New academy designed to ensure that Japan does not get left behind
Fears that Japan may be lagging in the burgeoning development of the eSports phenomenon in Asia has prompted the Jikei Gakuen COM group of professional training colleges to set up a dedicated eSports academy on the Nishikasai campus, the Financial Times reports.
The first course of 40 students started out a year ago and will graduate in March 2018.
Half of the second course of 60 students this year will spend a great deal of time (up to six hours a day) honing their practical playing skills, interspersed with “meticulous discussion of strategy and tutorials on mental preparedness techniques.” Criteria such as five mouse-clicks a second are described in the article.
Others will study the theorems of game analysis, commentary broadcasting, cheating detection and event management.
Demand for places has been so high that Jikei Gakuen is planning to open a second campus in Osaka.
The FT piece notes that eSports today has global audiences of 400 million and revenues of $650 million annually, with the potential for considerable growth beyond that. Japan has taken note of the interest displayed by mainstream television networks and the marketing departments of major brands, and the fact that in the region South Korea is dominating and making rapid advances into China and Southeast Asia.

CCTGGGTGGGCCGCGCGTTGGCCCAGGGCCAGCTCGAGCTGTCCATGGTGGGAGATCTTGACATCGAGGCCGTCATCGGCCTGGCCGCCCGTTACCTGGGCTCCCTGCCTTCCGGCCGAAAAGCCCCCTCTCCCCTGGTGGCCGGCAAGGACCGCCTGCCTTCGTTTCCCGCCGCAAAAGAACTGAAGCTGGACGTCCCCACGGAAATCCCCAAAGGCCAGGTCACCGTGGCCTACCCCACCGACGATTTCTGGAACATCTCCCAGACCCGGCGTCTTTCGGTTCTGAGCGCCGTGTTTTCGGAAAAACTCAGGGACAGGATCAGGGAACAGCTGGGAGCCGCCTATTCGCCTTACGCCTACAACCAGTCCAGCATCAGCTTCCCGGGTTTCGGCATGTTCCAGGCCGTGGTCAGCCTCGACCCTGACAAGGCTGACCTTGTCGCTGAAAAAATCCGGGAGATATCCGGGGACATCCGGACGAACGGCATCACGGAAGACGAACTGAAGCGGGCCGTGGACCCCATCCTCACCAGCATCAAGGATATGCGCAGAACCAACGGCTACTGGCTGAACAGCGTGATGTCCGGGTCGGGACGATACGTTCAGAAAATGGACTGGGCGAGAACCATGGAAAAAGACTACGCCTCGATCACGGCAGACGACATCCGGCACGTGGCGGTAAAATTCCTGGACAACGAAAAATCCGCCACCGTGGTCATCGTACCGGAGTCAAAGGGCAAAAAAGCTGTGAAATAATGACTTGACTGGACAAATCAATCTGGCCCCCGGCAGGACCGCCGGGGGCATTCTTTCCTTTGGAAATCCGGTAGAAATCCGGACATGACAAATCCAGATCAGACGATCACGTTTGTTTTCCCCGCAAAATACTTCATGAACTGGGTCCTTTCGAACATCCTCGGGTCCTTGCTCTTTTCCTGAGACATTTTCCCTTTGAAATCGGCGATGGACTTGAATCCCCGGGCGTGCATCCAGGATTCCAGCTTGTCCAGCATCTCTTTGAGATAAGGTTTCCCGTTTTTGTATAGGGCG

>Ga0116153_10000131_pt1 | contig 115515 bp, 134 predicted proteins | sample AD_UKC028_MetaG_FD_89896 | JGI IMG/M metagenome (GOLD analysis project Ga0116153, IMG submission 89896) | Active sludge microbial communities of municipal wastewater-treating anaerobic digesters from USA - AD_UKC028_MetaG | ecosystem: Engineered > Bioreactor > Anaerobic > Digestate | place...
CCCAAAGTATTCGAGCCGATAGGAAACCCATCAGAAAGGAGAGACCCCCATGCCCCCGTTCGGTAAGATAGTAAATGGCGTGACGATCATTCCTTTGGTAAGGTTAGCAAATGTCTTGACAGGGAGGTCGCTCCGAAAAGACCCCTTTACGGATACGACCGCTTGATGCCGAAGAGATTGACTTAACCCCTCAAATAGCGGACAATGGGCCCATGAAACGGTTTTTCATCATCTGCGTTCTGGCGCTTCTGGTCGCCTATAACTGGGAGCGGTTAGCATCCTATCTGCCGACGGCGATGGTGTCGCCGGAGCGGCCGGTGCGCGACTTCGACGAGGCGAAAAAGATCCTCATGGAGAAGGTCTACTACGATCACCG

Sponsorship deals have become bigger, and the prize pools for the largest tournaments have swollen to well over $2 million, the FT points out, and millionaire eSports heroes are beginning to emerge, fuelling the ambitions of others in their generation.
Japan’s eSports presence is surprisingly low, which FT opines is probably due to a focus on games not widely played in international terms, and a preference for console video gaming rather than the PC and mobile gaming which is prevalent elsewhere in the world.
This has created the so-called “Galápagos effect” isolating the country, and the Jikei Gakuen is in part motivated by a desire to not be left behind as eSports evolves.
It is never too soon to establish world-class aspirations, a Jikei Gakuen spokesman said: “Why is Brazil good at football? Because children start playing aged three. We do that with video games, but we need to think about global markets. Japan has so much potential.”